In case you missed it, last weekend, New York passed a law recognizing same-sex marriages. For plan administrators, this change to "marriage" might cause some problems that have to be addressed. Not the least of which is preemption of federal law. New York employers will eventually have to comply, but generally, all employers and plan sponsors should be aware of some of the confusing aspects of states recognizing same-sex couples.
First, let's review retirement plan concerns. Qualified retirement plans are generally governed by ERISA and various corresponding tax regulations. All of these regulations are subject to the impact of the federal Defense of Marriage Act, which while currently not being "enforced," is still the law of the federal government. The net effect is that when considering the term "spouse" in your qualified plans, it does count include a same-sex partner, married or otherwise. So any provision in a plan that provide for benefit to a "spouse" would not apply to a same-sex spouse even when married under state law. For example, consider a defined contribution benefit plan distribution (like a 401(k) plan) that requires spousal consent for distribution. A partner in a same-sex marriage is not required to obtain spousal consent because in the eyes of the plan, he or she has no spouse. Similarly, any spousal rights that may accrue as a result of the death of the participant under the terms of the plan would not accrue to the same-sex partner.
Second, when we look at welfare plans, all of the dependent coverage definitions in the plan referring to "spouse" would not automatically include the same-sex spouse. Certainly a plan can add coverage for same-sex partners, but doing so does not grant them the federal protections of things like COBRA (which would not apply since the dependent would not be recognized as a spouse under federal law). Cafeteria plans cannot provide benefits to same-sex partners, which means that employees cannot pay that portion of their health coverage attributable to same-sex partners with pre-tax dollars. So plan administrators have to be prepared to exclude same-sex partners from cafeteria plan participation and make sure that same-sex partners' medical bills are not paid out of an FSA.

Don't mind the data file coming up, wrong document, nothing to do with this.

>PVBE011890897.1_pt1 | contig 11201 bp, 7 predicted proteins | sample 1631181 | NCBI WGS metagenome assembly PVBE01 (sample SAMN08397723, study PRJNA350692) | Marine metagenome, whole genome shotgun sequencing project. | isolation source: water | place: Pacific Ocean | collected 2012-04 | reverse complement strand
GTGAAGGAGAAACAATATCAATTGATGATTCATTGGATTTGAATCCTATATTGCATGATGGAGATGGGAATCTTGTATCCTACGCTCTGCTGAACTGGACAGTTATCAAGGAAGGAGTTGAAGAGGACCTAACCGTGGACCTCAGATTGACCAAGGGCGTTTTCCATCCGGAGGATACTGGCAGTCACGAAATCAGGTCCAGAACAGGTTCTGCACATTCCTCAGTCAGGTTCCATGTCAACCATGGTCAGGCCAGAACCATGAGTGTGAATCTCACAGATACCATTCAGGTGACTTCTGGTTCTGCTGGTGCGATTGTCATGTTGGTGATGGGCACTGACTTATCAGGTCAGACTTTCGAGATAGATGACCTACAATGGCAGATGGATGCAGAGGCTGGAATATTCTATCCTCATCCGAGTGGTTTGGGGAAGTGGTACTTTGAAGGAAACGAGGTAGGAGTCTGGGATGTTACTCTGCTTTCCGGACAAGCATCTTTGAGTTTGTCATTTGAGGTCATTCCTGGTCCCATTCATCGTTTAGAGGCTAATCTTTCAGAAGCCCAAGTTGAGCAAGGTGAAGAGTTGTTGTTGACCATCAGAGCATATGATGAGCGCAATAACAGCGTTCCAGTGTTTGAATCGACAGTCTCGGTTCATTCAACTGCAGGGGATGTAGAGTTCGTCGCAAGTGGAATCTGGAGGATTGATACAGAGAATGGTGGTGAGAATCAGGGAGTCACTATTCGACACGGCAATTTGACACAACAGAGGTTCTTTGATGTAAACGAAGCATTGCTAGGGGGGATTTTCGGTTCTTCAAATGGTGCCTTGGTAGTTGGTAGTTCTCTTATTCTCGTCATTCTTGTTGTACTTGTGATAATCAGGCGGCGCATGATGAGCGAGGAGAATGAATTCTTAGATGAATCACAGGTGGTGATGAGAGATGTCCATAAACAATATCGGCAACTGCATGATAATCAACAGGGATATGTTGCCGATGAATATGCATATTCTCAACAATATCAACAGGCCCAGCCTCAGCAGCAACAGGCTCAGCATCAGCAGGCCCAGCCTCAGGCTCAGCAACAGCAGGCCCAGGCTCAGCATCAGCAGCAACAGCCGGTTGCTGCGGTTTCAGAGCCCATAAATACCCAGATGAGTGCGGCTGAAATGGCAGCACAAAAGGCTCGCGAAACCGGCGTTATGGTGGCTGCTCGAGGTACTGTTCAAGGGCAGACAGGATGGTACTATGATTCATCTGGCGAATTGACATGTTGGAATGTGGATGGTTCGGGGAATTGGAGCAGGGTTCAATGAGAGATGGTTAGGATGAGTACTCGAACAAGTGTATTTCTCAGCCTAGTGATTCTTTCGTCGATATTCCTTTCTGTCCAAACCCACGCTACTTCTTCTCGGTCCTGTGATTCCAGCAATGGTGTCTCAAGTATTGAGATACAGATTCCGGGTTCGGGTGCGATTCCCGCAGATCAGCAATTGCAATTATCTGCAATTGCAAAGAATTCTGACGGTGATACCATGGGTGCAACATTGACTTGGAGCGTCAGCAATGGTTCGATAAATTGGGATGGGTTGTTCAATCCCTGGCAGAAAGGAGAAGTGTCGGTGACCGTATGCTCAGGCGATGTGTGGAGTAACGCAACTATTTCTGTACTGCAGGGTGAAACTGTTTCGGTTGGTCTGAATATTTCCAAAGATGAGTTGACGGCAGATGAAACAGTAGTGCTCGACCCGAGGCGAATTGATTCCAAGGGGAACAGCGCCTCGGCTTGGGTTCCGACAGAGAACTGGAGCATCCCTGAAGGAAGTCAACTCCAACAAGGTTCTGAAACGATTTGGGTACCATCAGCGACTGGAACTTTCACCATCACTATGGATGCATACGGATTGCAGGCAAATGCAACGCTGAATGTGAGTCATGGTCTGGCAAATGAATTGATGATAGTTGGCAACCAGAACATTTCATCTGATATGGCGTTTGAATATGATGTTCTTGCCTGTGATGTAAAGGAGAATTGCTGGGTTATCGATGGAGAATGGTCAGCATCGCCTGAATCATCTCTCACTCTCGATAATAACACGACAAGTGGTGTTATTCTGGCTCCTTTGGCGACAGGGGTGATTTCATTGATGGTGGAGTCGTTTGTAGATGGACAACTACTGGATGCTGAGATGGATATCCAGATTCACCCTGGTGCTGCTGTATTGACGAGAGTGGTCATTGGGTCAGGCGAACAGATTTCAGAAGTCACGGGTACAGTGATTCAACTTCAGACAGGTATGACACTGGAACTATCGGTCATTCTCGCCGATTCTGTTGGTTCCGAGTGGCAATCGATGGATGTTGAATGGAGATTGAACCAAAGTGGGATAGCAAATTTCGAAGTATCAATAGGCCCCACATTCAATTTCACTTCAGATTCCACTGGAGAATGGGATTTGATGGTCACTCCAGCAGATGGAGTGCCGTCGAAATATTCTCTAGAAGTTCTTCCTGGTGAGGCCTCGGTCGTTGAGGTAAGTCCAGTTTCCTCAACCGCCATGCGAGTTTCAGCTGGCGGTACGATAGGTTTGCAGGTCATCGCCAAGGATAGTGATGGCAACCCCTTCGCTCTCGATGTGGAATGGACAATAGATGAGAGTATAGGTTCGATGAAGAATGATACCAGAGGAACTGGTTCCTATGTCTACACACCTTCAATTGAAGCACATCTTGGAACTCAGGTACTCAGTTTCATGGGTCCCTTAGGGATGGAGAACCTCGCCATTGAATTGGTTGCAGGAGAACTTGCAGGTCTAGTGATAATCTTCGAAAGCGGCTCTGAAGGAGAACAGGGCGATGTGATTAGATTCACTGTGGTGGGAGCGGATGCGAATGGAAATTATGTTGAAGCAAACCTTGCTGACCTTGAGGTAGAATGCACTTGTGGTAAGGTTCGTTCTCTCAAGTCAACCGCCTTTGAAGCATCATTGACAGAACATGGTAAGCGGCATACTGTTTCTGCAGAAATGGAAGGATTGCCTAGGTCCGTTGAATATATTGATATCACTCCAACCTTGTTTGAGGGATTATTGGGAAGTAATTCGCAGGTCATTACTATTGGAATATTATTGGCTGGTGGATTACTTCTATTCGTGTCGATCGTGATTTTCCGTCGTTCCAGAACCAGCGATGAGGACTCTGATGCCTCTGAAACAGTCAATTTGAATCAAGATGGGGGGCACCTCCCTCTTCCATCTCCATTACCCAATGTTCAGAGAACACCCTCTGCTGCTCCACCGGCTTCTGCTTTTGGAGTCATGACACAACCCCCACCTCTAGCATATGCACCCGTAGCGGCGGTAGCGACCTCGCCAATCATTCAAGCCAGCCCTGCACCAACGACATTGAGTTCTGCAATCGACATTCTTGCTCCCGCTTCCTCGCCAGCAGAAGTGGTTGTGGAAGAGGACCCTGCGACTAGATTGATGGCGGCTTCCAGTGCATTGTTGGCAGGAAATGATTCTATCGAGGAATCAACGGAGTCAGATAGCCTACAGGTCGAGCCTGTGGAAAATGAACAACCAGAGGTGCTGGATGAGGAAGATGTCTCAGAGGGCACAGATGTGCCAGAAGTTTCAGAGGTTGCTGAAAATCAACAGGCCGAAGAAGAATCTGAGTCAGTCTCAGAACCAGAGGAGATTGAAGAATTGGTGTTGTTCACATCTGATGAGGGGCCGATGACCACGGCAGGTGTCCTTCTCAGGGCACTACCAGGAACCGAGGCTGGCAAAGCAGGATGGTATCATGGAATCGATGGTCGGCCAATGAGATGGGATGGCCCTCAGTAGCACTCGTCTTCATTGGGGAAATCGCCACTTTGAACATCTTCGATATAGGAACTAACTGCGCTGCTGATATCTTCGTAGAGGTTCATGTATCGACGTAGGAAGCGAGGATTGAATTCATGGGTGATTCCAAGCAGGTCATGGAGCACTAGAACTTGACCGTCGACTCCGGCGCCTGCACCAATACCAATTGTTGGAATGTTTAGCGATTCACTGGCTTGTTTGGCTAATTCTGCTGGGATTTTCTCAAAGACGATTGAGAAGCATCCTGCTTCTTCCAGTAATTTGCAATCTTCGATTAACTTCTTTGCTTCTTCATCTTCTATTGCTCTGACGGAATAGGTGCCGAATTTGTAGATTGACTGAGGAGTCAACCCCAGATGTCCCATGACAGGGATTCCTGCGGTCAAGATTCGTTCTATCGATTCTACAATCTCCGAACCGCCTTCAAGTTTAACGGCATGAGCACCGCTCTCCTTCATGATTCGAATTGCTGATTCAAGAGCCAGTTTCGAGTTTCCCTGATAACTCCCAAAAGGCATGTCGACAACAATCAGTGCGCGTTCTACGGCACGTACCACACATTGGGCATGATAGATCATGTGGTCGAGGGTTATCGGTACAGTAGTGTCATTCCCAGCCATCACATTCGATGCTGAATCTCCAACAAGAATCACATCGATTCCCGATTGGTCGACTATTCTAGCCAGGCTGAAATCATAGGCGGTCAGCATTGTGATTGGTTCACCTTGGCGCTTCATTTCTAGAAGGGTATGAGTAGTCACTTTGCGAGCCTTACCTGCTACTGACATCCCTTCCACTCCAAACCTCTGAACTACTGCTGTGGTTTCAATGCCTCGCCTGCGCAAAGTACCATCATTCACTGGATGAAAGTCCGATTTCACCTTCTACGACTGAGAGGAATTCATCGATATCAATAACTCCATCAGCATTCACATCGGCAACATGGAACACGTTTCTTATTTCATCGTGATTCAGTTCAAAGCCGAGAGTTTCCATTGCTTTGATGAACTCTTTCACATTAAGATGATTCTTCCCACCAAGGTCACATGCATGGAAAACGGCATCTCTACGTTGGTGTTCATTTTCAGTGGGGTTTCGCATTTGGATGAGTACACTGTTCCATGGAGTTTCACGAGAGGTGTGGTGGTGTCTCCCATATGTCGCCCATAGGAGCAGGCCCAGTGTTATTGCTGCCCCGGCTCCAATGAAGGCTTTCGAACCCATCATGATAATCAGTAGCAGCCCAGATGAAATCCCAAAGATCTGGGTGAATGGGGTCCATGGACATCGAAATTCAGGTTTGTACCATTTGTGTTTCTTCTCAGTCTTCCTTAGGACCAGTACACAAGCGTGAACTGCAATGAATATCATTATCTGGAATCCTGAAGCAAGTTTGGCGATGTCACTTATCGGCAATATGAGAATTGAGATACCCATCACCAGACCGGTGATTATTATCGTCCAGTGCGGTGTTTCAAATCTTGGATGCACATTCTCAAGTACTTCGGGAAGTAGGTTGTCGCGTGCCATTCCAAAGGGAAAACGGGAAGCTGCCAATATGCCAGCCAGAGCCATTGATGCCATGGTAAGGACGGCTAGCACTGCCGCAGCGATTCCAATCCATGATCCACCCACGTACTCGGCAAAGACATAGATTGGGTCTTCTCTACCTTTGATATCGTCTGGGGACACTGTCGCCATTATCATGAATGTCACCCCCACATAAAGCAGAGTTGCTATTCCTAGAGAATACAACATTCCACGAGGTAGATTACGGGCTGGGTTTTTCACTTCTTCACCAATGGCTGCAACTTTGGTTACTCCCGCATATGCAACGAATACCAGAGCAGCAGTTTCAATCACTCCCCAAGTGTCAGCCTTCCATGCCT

Also, because of the impact of the Defense of Marriage Act on federal tax laws, the employer paid cost of providing coverage for same sex partners who are not “dependents” under the Internal Revenue Code would be considered regular compensation and would be taxable as income. Moreover, that portion of the premium that an employee pays that is attributable to the same-sex partners coverage would not be eligible for pre-tax treatment under a cafeteria plan. This means that employers who have employees who take advantage of the new civil union will have to make sure the value of the partner’s benefit is properly treated for federal tax purposes.
Finally, because the amount of the benefits for the same-sex partner are disallowed for federal tax purposes, the employers' withholding responsibilities are calculated based on the total gross compensation that includes the value of the benefits to the same-sex partner and has to take into account that the premiums paid are not using pre-tax dollars. Plus the level of withholdings for state purposes will be different from the withholdings for tax purposes. An employee in a same-sex marriage union could be "married" with two dependents for state tax withholding purposes, but "single" with no dependents for federal tax purposes. So employers can no longer assume all withholdings based on a single W-4 for same sex-couples
The New York laws goes into effect in 30 days and that gives administrators some time to catch up on some of the benefits requirements that will come into effect. But don't assume that simply because you are "married" under state law, you are "married" for purposes of your benefit plans. Get them out, read them through and consult with your professionals on how to proceed properly. And of course, ask your attorney at Fox Rothschild for assistance.